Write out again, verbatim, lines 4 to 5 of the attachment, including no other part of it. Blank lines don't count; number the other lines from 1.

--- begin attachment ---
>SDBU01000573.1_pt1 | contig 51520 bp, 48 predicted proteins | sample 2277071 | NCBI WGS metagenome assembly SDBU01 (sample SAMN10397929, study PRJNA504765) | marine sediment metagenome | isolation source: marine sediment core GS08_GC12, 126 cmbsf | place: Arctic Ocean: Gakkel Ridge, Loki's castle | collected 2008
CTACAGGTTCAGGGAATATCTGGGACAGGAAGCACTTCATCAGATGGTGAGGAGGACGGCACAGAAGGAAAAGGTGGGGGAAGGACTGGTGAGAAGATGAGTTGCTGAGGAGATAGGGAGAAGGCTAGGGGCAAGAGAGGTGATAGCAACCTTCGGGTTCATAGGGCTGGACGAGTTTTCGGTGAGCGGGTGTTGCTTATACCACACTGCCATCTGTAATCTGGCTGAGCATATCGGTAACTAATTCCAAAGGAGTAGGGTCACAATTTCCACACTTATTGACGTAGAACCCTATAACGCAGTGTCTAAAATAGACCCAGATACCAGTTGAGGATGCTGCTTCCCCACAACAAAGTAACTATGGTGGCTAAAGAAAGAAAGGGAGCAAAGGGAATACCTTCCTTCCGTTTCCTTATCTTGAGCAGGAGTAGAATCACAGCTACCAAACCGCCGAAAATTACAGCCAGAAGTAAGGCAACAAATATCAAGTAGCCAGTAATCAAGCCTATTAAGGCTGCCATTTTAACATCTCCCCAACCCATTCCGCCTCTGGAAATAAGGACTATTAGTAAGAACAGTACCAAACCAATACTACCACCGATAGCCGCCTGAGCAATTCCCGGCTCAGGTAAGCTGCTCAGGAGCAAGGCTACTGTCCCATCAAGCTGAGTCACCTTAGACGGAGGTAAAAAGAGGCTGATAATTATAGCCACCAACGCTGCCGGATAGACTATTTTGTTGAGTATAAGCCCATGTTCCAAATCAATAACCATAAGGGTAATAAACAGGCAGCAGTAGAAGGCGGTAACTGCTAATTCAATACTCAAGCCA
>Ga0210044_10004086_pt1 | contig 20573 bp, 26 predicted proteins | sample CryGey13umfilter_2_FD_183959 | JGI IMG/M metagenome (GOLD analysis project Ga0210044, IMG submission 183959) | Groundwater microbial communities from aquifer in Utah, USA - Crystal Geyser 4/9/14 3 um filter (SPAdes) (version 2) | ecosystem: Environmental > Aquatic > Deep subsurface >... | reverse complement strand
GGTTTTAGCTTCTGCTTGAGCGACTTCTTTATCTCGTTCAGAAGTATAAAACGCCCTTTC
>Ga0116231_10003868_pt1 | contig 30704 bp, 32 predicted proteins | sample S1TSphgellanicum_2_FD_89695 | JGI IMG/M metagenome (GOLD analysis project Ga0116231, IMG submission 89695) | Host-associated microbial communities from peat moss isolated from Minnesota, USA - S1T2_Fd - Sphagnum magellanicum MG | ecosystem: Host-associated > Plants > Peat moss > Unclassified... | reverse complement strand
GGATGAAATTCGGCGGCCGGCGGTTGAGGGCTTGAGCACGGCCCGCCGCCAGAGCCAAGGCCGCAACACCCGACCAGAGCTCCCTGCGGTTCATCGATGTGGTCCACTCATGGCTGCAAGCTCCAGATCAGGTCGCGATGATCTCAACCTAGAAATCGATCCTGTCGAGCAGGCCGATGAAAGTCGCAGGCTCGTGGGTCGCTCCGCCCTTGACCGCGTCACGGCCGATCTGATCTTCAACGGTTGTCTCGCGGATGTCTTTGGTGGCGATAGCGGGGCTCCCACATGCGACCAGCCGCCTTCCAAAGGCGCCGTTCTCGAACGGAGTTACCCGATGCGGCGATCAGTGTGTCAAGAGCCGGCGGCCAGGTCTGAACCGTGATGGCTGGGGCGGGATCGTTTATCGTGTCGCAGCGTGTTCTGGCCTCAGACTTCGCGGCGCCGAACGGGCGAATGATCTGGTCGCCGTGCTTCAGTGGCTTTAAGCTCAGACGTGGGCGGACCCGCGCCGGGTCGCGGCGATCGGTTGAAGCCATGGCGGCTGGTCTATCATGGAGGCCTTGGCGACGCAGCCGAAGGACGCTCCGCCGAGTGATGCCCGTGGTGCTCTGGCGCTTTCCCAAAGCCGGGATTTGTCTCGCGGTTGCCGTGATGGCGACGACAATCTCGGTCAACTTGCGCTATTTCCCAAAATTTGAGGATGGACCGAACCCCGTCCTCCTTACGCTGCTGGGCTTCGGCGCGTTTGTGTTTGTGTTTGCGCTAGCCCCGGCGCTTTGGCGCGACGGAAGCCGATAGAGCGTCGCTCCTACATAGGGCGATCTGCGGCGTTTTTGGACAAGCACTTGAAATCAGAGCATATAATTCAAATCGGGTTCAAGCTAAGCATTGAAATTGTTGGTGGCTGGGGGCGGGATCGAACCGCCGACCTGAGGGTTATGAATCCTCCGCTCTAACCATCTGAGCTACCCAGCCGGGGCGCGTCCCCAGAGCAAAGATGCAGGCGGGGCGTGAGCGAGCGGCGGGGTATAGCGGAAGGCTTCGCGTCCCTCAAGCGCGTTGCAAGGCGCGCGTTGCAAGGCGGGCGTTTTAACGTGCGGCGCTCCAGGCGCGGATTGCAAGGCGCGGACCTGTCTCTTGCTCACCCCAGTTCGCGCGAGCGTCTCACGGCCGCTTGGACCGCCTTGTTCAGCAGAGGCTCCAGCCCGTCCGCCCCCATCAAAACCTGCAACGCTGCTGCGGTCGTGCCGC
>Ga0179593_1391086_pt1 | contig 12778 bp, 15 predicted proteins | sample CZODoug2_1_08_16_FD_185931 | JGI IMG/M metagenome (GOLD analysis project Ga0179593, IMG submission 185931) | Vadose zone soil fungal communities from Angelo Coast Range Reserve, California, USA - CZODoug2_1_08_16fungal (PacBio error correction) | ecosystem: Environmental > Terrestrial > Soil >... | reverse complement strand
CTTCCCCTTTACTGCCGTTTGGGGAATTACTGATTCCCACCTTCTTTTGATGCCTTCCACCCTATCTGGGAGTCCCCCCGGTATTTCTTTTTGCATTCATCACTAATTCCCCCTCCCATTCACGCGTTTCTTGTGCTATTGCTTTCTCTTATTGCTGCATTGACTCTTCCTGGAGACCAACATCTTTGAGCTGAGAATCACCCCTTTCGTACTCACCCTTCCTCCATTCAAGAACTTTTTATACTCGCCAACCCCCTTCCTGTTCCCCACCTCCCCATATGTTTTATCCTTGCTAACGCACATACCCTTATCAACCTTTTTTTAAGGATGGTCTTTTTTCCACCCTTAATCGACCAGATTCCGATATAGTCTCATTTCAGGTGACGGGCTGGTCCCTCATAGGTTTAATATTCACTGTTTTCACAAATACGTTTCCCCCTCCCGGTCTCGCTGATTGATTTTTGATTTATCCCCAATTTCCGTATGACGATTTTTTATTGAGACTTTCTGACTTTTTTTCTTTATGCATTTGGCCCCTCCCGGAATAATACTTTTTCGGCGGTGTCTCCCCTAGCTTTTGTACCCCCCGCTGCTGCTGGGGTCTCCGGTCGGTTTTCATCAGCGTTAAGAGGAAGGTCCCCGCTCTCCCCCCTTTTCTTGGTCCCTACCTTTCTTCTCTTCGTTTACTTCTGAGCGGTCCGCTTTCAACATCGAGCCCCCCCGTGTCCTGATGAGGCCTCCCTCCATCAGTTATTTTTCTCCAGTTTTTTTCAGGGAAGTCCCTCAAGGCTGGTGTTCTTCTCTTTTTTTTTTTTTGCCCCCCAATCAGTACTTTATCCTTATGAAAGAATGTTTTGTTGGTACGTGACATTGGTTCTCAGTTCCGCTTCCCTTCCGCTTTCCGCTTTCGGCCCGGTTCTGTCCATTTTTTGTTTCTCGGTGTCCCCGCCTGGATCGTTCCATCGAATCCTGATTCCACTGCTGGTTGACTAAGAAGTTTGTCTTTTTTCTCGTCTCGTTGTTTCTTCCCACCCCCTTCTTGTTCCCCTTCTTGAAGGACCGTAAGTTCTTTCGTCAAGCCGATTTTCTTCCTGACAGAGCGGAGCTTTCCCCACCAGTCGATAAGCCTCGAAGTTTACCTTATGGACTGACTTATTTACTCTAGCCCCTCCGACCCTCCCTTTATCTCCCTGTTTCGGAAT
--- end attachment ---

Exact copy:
GGTTTTAGCTTCTGCTTGAGCGACTTCTTTATCTCGTTCAGAAGTATAAAACGCCCTTTC
>Ga0116231_10003868_pt1 | contig 30704 bp, 32 predicted proteins | sample S1TSphgellanicum_2_FD_89695 | JGI IMG/M metagenome (GOLD analysis project Ga0116231, IMG submission 89695) | Host-associated microbial communities from peat moss isolated from Minnesota, USA - S1T2_Fd - Sphagnum magellanicum MG | ecosystem: Host-associated > Plants > Peat moss > Unclassified... | reverse complement strand